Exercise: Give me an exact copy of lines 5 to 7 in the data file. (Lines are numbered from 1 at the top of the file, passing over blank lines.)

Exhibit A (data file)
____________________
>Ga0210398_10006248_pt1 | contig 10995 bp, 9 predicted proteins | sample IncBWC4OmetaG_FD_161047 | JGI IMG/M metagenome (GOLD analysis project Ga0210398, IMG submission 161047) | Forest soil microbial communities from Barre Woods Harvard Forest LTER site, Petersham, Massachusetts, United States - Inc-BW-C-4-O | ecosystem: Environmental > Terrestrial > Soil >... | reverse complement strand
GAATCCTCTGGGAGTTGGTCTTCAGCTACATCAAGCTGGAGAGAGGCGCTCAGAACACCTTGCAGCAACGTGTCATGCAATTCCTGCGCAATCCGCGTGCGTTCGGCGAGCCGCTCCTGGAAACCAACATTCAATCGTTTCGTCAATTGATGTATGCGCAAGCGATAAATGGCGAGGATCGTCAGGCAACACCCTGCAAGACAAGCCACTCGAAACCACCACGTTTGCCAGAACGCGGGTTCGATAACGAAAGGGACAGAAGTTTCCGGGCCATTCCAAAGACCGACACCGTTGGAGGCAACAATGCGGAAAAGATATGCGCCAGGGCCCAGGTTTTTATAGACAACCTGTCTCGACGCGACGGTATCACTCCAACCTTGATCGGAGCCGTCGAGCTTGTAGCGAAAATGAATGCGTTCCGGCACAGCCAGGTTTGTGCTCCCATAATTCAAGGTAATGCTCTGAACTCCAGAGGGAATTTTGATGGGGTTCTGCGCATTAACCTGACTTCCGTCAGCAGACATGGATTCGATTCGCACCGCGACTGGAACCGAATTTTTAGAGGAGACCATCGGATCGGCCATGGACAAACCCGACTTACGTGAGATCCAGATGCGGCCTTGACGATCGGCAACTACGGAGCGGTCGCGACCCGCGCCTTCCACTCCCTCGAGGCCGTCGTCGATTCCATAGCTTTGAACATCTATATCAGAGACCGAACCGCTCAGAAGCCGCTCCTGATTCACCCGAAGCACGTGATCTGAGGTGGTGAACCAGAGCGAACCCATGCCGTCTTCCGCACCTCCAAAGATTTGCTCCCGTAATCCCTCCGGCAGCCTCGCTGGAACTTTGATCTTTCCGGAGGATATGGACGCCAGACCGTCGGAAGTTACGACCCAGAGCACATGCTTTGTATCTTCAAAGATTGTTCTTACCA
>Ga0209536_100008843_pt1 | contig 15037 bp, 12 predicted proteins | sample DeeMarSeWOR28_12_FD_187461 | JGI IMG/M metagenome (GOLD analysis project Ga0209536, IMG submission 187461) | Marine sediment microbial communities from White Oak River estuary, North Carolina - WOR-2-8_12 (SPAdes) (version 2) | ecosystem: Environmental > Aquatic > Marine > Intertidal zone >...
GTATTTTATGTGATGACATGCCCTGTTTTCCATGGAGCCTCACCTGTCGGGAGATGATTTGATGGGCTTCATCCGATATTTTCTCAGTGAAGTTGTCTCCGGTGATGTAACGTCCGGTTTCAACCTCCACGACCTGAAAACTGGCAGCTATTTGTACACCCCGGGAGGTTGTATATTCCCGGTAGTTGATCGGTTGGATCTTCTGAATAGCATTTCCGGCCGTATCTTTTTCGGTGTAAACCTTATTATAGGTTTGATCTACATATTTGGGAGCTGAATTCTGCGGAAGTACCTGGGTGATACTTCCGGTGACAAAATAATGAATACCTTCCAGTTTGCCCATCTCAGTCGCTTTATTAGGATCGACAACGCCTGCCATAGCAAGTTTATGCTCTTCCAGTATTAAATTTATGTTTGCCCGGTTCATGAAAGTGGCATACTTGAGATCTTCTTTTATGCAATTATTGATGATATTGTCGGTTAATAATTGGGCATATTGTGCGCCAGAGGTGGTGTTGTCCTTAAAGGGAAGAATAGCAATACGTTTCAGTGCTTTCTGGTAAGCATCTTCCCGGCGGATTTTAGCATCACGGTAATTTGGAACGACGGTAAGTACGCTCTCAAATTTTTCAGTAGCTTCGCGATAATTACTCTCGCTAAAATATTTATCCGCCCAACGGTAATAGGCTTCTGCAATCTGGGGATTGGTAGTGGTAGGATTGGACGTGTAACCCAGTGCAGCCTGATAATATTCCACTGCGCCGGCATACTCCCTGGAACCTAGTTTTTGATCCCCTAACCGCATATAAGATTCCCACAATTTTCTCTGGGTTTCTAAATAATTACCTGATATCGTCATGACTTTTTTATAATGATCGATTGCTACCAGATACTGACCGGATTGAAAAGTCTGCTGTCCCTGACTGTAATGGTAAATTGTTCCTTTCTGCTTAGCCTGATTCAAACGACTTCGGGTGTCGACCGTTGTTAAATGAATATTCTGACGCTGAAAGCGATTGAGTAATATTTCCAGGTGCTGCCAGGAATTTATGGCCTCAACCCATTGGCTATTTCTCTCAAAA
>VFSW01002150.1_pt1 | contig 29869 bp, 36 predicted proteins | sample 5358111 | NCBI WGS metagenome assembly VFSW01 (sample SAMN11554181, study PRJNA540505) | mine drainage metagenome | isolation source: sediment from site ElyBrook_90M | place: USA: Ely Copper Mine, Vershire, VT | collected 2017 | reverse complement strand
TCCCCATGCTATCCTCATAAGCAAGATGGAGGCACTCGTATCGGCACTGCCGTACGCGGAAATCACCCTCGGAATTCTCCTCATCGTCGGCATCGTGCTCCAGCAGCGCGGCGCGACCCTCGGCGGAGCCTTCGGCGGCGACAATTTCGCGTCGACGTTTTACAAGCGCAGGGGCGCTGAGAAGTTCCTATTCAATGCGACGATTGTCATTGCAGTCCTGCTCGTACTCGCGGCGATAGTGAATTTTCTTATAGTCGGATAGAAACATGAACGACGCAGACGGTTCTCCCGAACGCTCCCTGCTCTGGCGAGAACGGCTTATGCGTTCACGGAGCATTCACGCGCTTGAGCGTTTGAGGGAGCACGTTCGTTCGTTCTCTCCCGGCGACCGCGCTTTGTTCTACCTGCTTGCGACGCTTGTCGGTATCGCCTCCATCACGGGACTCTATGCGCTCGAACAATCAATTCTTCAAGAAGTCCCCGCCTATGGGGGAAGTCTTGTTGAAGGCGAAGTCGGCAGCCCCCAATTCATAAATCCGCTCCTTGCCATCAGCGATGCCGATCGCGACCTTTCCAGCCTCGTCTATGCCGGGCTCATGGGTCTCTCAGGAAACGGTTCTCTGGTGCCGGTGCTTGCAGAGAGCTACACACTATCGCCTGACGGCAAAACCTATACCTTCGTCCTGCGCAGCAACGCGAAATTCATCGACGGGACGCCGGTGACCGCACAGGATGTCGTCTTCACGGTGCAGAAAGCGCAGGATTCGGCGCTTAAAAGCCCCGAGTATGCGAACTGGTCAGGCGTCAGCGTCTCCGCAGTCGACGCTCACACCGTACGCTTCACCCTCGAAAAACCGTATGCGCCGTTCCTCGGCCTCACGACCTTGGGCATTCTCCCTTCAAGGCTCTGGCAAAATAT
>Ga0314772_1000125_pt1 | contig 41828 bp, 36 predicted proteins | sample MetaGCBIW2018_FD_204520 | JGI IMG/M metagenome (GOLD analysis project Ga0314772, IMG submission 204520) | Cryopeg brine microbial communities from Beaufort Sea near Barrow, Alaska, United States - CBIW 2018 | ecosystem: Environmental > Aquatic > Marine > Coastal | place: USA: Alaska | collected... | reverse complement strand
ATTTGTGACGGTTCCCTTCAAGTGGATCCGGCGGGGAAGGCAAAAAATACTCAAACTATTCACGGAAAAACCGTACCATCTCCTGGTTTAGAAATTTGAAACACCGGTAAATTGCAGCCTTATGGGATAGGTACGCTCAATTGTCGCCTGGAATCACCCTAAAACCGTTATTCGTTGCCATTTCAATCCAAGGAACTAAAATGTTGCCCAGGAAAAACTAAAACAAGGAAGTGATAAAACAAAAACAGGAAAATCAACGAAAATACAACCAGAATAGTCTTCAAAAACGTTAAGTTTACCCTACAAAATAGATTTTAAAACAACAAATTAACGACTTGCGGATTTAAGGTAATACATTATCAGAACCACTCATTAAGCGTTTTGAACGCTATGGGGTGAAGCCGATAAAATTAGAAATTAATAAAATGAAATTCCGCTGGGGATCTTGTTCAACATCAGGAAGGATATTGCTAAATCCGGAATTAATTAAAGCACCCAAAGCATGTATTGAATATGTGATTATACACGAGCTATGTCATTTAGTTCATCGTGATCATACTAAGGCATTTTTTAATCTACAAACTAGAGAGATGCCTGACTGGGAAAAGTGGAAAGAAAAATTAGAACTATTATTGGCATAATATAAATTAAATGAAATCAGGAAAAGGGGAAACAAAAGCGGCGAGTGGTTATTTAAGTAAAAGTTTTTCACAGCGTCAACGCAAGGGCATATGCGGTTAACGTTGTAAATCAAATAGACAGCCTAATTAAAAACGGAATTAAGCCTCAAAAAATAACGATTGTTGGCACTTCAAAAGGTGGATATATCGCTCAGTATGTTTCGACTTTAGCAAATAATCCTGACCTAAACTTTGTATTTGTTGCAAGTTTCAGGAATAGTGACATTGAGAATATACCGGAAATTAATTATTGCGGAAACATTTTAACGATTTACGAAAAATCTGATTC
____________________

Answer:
>VFSW01002150.1_pt1 | contig 29869 bp, 36 predicted proteins | sample 5358111 | NCBI WGS metagenome assembly VFSW01 (sample SAMN11554181, study PRJNA540505) | mine drainage metagenome | isolation source: sediment from site ElyBrook_90M | place: USA: Ely Copper Mine, Vershire, VT | collected 2017 | reverse complement strand
TCCCCATGCTATCCTCATAAGCAAGATGGAGGCACTCGTATCGGCACTGCCGTACGCGGAAATCACCCTCGGAATTCTCCTCATCGTCGGCATCGTGCTCCAGCAGCGCGGCGCGACCCTCGGCGGAGCCTTCGGCGGCGACAATTTCGCGTCGACGTTTTACAAGCGCAGGGGCGCTGAGAAGTTCCTATTCAATGCGACGATTGTCATTGCAGTCCTGCTCGTACTCGCGGCGATAGTGAATTTTCTTATAGTCGGATAGAAACATGAACGACGCAGACGGTTCTCCCGAACGCTCCCTGCTCTGGCGAGAACGGCTTATGCGTTCACGGAGCATTCACGCGCTTGAGCGTTTGAGGGAGCACGTTCGTTCGTTCTCTCCCGGCGACCGCGCTTTGTTCTACCTGCTTGCGACGCTTGTCGGTATCGCCTCCATCACGGGACTCTATGCGCTCGAACAATCAATTCTTCAAGAAGTCCCCGCCTATGGGGGAAGTCTTGTTGAAGGCGAAGTCGGCAGCCCCCAATTCATAAATCCGCTCCTTGCCATCAGCGATGCCGATCGCGACCTTTCCAGCCTCGTCTATGCCGGGCTCATGGGTCTCTCAGGAAACGGTTCTCTGGTGCCGGTGCTTGCAGAGAGCTACACACTATCGCCTGACGGCAAAACCTATACCTTCGTCCTGCGCAGCAACGCGAAATTCATCGACGGGACGCCGGTGACCGCACAGGATGTCGTCTTCACGGTGCAGAAAGCGCAGGATTCGGCGCTTAAAAGCCCCGAGTATGCGAACTGGTCAGGCGTCAGCGTCTCCGCAGTCGACGCTCACACCGTACGCTTCACCCTCGAAAAACCGTATGCGCCGTTCCTCGGCCTCACGACCTTGGGCATTCTCCCTTCAAGGCTCTGGCAAAATAT
>Ga0314772_1000125_pt1 | contig 41828 bp, 36 predicted proteins | sample MetaGCBIW2018_FD_204520 | JGI IMG/M metagenome (GOLD analysis project Ga0314772, IMG submission 204520) | Cryopeg brine microbial communities from Beaufort Sea near Barrow, Alaska, United States - CBIW 2018 | ecosystem: Environmental > Aquatic > Marine > Coastal | place: USA: Alaska | collected... | reverse complement strand